Still Life Landscape
by Kenneth Baker
SF Chronicle
Saturday, July 2, 2011

The long creative collaboration of Charlie Castaneda and Brody Reiman, who sign themselves Castaneda/Reiman, has kept their work on a slow upswing, as their show at Baer Ridgway proves.
Its overall title - "Still Life Landscape" - hints at their mischief with genres and media. Castaneda/Reiman continue to find promptings and materials in their employment as contractors. Drywall and mud, lumber and cast plaster figure in many pieces here, along with output from digital scans of the flea market landscape paintings they have collected for years.

"Still Life Landscape (Sculpture)" (2011) appears twice in the show, sort of. A framed color photograph hangs near the entrance. It appears to describe an ensemble of fameless paintings from C/R's collection stacked, leaning against a wall. At the far end of the gallery space, kept out of view by some stairs, the visitor finds the same ensemble of paintings in reality.

Well, not exactly the same - they appear flopped in the photograph. And not exactly in reality either, as the ostensible paintings turn out to be pigment prints on drywall. These include a slab that at first seems to reproduce a patched section of wall, which also reveals itself to be an adhered image, not real repair.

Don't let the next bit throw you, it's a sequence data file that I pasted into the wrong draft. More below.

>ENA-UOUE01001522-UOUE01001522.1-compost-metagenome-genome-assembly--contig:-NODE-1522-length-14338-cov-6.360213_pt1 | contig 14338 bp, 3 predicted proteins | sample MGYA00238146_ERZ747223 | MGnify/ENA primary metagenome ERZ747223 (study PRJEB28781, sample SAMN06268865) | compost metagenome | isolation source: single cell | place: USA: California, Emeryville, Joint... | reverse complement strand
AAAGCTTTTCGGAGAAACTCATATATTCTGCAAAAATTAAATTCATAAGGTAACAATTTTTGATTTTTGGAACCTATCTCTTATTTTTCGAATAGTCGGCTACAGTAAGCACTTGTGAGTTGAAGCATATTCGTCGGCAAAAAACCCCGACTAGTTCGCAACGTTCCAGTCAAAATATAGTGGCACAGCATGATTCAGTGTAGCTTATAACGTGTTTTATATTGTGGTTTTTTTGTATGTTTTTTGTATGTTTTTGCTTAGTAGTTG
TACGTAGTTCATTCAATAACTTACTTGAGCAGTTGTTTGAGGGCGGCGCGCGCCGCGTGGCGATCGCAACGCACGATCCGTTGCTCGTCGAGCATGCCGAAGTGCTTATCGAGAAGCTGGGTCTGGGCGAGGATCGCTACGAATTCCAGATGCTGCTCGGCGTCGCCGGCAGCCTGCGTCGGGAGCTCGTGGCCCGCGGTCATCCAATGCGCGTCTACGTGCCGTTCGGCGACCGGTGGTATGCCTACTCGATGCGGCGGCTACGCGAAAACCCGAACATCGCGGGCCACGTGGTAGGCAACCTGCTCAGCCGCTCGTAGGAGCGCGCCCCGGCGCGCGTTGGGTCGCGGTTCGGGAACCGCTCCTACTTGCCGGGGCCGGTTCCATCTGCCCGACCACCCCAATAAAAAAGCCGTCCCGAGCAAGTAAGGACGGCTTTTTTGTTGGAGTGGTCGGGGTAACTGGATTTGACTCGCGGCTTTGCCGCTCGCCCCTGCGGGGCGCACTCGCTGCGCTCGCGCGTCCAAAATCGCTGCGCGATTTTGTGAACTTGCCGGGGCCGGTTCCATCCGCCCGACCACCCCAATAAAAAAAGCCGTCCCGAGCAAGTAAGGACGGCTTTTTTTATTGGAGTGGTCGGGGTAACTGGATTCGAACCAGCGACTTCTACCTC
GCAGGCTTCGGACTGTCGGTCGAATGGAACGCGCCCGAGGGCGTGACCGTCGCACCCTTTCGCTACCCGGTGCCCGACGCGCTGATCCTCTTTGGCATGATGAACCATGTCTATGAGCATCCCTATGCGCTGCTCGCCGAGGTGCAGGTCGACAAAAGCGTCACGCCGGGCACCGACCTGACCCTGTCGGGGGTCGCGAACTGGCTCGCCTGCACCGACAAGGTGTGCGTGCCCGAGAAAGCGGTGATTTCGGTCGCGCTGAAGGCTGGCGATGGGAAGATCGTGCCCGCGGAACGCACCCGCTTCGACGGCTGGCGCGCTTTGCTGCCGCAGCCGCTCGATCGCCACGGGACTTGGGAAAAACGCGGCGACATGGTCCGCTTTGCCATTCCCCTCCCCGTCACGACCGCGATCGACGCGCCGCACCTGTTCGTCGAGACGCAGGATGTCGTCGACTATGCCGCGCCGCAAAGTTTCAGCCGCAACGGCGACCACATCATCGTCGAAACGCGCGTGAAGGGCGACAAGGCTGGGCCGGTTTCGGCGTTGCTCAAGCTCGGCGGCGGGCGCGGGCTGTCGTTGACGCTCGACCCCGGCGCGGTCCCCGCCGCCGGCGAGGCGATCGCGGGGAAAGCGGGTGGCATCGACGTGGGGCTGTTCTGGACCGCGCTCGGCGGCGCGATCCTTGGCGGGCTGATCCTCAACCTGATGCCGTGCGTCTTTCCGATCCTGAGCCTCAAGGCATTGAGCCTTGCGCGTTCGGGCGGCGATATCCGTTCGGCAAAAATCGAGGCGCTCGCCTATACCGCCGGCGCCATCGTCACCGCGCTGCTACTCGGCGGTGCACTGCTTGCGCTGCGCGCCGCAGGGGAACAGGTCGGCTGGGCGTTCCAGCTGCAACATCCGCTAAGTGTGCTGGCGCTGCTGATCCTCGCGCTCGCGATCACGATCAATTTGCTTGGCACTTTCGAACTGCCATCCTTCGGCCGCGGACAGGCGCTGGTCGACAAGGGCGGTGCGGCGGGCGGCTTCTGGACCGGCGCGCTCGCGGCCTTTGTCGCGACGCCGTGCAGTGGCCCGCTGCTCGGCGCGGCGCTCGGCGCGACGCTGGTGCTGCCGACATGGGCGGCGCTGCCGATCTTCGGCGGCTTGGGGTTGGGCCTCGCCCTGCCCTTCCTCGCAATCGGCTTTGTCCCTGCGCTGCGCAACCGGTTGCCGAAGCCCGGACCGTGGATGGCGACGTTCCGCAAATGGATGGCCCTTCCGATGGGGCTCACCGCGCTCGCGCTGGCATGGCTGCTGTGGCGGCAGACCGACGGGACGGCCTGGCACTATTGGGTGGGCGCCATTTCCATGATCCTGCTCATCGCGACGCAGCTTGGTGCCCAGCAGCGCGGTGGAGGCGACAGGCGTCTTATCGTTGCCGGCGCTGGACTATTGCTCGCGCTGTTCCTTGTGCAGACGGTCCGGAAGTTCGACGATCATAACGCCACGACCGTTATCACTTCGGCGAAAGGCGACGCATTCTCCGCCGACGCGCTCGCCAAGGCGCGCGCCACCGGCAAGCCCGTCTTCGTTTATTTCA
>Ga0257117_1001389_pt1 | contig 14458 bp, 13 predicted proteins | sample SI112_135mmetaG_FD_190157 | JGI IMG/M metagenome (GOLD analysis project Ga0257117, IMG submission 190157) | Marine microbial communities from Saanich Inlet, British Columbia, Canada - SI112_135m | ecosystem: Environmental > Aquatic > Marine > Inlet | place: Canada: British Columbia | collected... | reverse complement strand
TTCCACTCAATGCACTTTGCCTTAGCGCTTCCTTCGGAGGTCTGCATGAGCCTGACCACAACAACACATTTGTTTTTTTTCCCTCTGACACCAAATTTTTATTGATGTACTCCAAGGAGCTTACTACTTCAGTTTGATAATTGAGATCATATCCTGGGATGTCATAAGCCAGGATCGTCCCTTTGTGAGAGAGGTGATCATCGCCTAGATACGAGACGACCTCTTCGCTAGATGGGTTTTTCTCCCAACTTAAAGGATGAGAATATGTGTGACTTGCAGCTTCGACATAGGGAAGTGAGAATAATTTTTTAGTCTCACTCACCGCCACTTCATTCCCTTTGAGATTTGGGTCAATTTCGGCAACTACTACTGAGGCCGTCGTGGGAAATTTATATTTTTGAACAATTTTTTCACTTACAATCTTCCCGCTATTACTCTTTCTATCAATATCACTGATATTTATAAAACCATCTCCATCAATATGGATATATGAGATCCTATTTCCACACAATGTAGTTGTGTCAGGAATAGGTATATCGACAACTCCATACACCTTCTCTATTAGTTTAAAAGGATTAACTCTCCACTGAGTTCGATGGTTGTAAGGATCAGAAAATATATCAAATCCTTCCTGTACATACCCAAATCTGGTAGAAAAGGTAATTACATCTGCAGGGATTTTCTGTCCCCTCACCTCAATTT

The only actual painting here has been done on the wall: just some plain old coverage, no hand, no eye.

All this play with simulations and substances - only a taste of what goes on in the show - would implode from trickiness if Castaneda/Reiman took it too seriously, or too flippantly.
But they know how to make materially satisfying objects whose conceptual facets always work humor into them.
And although the early postmodernist worry about simulations eclipsing reality may sound stale, its truth surrounds us like wallpaper. Castaneda/Reiman's materialist approach to this condition finds in it an almost utopian sense of opportunity.

Castaneda/Reiman: Still Life Landscape: Sculptural installations. Through July 16. Baer Ridgway Exhibitions, 172 Minna St., San Francisco. (415) 777-1366.